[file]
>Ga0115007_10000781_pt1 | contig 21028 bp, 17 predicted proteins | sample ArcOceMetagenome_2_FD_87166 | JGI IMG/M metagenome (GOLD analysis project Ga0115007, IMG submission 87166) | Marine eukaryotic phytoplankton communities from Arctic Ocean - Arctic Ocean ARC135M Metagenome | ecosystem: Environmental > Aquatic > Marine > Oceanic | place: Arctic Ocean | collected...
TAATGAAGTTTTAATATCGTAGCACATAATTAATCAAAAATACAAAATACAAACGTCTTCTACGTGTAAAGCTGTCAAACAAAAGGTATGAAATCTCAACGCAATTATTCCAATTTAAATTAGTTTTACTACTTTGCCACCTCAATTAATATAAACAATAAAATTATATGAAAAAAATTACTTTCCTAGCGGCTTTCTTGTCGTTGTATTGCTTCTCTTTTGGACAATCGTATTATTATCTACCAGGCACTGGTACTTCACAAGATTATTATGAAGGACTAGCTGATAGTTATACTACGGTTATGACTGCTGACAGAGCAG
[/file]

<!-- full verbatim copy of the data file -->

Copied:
>Ga0115007_10000781_pt1 | contig 21028 bp, 17 predicted proteins | sample ArcOceMetagenome_2_FD_87166 | JGI IMG/M metagenome (GOLD analysis project Ga0115007, IMG submission 87166) | Marine eukaryotic phytoplankton communities from Arctic Ocean - Arctic Ocean ARC135M Metagenome | ecosystem: Environmental > Aquatic > Marine > Oceanic | place: Arctic Ocean | collected...
TAATGAAGTTTTAATATCGTAGCACATAATTAATCAAAAATACAAAATACAAACGTCTTCTACGTGTAAAGCTGTCAAACAAAAGGTATGAAATCTCAACGCAATTATTCCAATTTAAATTAGTTTTACTACTTTGCCACCTCAATTAATATAAACAATAAAATTATATGAAAAAAATTACTTTCCTAGCGGCTTTCTTGTCGTTGTATTGCTTCTCTTTTGGACAATCGTATTATTATCTACCAGGCACTGGTACTTCACAAGATTATTATGAAGGACTAGCTGATAGTTATACTACGGTTATGACTGCTGACAGAGCAG